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Archive for the ‘Love’ Category

I think I should have loved you presently,
And given in earnest words I flung in jest;
And lifted honest eyes for you to see,
And caught your hand against my cheek and breast;
And all my pretty follies flung aside
That won you to me, and beneath your gaze,
Spread like a chart my little wicked ways.
I, that had been to you, had you remained,
But one more waking from a recurrent dream,
Cherish no less the certain stakes I gained,
And walk in your memory’s hall, austere, supreme,
A ghost in marble of the girl you knew
Who would have loved you in a day or two.

I can still remember the book I copied this out of.  It was on the shelves at a host family I stayed with in Washington, DC.  I had liked Edna St. Vincent Millay before, but this slim volume of her sonnets was new to me.  I was moving on in a day or two, but I copied this and a few others into my notebook to take with me.

Some of the impact of this poem comes from its form.  Millay wrote in a time before it was quite acceptable to discard rhyme and meter.  Her discipline shines through the careful word choice, and fitting of the subject matter into the sonnet form.  I don’t know if this is an Augustan or Sheakespearean sonnet (it’s been a long time since English Lit Junior year of high school when I learned the difference) but it doesn’t matter.  Millay is the master (mistress?) of the form.  She even hits the turning of the sonnet smack on.  The poem rings true as a bell, with no false note anywhere.  The heroic couplet at the end especially zings, set lightly at the end as the capstone that seals and finishes the piece.  It’s a beautiful thing.

The subject matter is also very interesting: attraction and a relationship that never gets off the ground.  The speaker is denying herself from the would-be beloved.  She shows how close she came to falling in love before some defect in the lover (his going away from her) brought her to her senses.  Love is a battle, a struggle.  In other poems Millay portrays herself as the besieged, but in this one she is the besieger who would have herself become ultimately vulnerable in the laying aside of her stratagems, but who has emerged triumphant by not giving in.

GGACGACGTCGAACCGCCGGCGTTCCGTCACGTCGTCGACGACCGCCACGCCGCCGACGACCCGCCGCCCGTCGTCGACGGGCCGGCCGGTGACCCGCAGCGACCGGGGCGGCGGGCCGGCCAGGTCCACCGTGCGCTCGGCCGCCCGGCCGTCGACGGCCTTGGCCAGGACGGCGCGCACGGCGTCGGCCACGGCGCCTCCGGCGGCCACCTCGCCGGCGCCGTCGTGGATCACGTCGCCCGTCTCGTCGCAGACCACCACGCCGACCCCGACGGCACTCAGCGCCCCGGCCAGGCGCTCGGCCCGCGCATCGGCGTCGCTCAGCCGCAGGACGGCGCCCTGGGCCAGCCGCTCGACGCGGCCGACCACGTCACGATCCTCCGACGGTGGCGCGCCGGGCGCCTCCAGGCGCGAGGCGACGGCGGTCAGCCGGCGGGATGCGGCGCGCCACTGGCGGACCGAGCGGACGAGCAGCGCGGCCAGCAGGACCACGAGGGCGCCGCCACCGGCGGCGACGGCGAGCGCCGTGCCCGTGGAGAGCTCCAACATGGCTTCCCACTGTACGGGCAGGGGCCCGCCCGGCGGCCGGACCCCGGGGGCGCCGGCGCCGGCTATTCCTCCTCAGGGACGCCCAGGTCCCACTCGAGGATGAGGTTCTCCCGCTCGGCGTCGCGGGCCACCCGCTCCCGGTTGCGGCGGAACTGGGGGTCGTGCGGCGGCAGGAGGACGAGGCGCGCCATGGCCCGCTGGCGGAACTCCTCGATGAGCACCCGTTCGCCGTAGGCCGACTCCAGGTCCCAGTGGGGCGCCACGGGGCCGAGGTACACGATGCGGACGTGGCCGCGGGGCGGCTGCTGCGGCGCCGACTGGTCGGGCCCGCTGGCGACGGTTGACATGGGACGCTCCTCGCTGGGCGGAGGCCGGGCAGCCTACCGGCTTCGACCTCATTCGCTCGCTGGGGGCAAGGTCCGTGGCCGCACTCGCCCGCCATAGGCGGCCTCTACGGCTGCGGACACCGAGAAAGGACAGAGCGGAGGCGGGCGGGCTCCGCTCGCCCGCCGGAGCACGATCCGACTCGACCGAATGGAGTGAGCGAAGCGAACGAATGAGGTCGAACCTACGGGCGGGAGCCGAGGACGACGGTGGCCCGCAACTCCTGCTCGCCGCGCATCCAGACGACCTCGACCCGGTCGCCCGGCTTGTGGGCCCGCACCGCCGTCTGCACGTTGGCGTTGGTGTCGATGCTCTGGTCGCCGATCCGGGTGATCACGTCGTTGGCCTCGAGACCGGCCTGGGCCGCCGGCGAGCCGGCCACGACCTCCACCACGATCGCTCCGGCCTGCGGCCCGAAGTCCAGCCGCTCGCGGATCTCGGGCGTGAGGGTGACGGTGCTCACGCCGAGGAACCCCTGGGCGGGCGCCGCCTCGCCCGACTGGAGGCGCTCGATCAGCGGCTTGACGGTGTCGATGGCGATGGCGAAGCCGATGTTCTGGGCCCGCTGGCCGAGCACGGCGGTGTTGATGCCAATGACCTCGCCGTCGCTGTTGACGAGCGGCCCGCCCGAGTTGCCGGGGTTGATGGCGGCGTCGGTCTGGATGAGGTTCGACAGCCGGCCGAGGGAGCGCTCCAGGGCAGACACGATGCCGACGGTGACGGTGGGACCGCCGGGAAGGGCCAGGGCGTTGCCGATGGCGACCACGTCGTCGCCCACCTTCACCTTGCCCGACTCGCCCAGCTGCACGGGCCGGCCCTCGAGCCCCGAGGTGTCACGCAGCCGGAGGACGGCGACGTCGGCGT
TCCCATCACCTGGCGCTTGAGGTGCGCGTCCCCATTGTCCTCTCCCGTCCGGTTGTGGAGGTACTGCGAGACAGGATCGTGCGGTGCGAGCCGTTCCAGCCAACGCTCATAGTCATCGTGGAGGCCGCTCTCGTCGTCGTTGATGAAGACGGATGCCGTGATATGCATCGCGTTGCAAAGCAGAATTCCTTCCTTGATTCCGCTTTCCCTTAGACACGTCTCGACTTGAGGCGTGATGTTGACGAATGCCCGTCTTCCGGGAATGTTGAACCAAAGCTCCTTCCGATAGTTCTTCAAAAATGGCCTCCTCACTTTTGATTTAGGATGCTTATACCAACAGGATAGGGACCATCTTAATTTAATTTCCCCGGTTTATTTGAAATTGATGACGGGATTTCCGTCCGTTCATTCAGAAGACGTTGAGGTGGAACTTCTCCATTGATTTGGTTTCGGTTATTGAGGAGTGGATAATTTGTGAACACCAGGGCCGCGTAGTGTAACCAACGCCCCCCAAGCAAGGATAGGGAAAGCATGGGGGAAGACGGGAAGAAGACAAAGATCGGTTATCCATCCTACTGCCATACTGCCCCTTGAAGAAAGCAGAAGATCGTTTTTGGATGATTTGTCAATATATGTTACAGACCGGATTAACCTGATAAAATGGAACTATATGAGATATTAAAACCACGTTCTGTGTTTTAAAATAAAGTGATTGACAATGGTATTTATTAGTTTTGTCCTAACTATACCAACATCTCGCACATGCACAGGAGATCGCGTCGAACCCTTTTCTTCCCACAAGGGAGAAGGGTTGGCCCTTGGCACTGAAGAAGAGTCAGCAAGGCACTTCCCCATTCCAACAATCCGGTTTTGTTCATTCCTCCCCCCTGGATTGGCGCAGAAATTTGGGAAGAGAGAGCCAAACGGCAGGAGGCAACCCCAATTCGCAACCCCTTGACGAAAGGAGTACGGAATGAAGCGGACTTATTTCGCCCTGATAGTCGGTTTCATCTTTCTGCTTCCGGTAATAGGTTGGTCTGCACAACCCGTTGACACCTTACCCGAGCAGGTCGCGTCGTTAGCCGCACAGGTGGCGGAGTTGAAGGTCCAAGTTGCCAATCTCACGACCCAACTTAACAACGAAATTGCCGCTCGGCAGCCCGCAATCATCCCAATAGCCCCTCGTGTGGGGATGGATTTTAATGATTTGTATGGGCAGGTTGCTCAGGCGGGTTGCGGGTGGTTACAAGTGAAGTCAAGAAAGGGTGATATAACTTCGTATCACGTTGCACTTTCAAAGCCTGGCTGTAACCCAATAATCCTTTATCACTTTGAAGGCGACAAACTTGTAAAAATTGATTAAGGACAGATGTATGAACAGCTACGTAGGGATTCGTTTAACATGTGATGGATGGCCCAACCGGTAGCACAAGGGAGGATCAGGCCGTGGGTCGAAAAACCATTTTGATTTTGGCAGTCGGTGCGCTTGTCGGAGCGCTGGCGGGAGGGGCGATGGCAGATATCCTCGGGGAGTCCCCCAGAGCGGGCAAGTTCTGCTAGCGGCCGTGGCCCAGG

This poem is also significant for me personally.  Love and relationships have often been a struggle.  Sooner or later most people become cautious about who they allow themselves to love.  We approach the giving of ourselves in a relationship with care.  I can still remember the first time I was able to consciously decide not to fall in love with someone I was attracted to.  I know that too many times I have edged towards that brink, only to discover that the other person wasn’t really available or suitable or interested.  There can be a sense of, “Well, I would have loved you with all my heart, but now you don’t get me because you don’t really deserve me.”  This poem captures that sort of slightly outraged petulance very well.

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